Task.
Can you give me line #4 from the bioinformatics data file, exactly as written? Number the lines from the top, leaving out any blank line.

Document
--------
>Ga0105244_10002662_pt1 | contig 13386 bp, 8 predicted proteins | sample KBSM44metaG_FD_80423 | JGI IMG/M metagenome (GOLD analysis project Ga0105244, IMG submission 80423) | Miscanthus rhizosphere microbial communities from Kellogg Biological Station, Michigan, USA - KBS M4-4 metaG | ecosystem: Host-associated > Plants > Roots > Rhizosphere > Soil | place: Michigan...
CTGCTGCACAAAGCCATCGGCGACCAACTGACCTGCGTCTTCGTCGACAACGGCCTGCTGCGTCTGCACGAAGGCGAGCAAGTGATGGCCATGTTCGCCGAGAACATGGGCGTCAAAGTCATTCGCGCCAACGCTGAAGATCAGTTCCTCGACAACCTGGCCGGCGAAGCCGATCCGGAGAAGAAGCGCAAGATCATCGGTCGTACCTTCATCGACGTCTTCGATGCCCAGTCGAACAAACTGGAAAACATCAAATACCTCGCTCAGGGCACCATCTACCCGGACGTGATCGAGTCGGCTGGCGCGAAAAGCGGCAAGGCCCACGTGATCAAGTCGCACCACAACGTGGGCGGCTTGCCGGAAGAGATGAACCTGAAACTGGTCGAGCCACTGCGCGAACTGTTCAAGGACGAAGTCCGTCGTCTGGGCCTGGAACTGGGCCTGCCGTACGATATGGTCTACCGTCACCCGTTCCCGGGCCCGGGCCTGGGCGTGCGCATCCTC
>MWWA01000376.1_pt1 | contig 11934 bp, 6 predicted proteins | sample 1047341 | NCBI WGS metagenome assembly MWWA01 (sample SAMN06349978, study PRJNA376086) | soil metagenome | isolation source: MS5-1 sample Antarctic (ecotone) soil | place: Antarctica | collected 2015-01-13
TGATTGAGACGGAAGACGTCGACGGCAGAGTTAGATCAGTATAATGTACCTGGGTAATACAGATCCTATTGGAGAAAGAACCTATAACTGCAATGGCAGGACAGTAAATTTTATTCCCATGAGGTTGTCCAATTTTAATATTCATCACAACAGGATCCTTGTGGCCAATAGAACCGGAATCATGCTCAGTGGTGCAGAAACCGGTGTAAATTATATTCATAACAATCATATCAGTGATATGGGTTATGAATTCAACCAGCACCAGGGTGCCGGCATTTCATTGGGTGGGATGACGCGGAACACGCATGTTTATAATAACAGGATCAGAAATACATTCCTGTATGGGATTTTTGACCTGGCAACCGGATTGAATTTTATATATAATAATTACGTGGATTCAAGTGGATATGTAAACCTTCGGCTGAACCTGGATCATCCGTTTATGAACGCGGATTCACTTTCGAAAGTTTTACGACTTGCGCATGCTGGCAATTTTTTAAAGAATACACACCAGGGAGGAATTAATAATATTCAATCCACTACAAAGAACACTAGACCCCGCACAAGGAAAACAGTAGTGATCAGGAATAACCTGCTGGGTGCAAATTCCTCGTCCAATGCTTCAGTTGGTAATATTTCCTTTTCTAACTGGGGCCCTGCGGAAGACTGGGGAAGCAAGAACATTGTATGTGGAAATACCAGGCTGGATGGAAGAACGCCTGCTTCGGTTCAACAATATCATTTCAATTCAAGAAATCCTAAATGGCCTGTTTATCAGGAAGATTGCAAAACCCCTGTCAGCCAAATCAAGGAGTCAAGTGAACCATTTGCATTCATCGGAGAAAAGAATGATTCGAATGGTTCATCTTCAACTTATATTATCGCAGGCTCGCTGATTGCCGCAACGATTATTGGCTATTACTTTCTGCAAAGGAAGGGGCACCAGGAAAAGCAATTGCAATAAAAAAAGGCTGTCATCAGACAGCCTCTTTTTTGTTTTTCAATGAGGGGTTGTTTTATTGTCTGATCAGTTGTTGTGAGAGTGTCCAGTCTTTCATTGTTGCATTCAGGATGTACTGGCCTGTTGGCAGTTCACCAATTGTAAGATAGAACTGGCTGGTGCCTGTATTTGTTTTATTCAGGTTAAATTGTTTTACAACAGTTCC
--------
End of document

TGATTGAGACGGAAGACGTCGACGGCAGAGTTAGATCAGTATAATGTACCTGGGTAATACAGATCCTATTGGAGAAAGAACCTATAACTGCAATGGCAGGACAGTAAATTTTATTCCCATGAGGTTGTCCAATTTTAATATTCATCACAACAGGATCCTTGTGGCCAATAGAACCGGAATCATGCTCAGTGGTGCAGAAACCGGTGTAAATTATATTCATAACAATCATATCAGTGATATGGGTTATGAATTCAACCAGCACCAGGGTGCCGGCATTTCATTGGGTGGGATGACGCGGAACACGCATGTTTATAATAACAGGATCAGAAATACATTCCTGTATGGGATTTTTGACCTGGCAACCGGATTGAATTTTATATATAATAATTACGTGGATTCAAGTGGATATGTAAACCTTCGGCTGAACCTGGATCATCCGTTTATGAACGCGGATTCACTTTCGAAAGTTTTACGACTTGCGCATGCTGGCAATTTTTTAAAGAATACACACCAGGGAGGAATTAATAATATTCAATCCACTACAAAGAACACTAGACCCCGCACAAGGAAAACAGTAGTGATCAGGAATAACCTGCTGGGTGCAAATTCCTCGTCCAATGCTTCAGTTGGTAATATTTCCTTTTCTAACTGGGGCCCTGCGGAAGACTGGGGAAGCAAGAACATTGTATGTGGAAATACCAGGCTGGATGGAAGAACGCCTGCTTCGGTTCAACAATATCATTTCAATTCAAGAAATCCTAAATGGCCTGTTTATCAGGAAGATTGCAAAACCCCTGTCAGCCAAATCAAGGAGTCAAGTGAACCATTTGCATTCATCGGAGAAAAGAATGATTCGAATGGTTCATCTTCAACTTATATTATCGCAGGCTCGCTGATTGCCGCAACGATTATTGGCTATTACTTTCTGCAAAGGAAGGGGCACCAGGAAAAGCAATTGCAATAAAAAAAGGCTGTCATCAGACAGCCTCTTTTTTGTTTTTCAATGAGGGGTTGTTTTATTGTCTGATCAGTTGTTGTGAGAGTGTCCAGTCTTTCATTGTTGCATTCAGGATGTACTGGCCTGTTGGCAGTTCACCAATTGTAAGATAGAACTGGCTGGTGCCTGTATTTGTTTTATTCAGGTTAAATTGTTTTACAACAGTTCC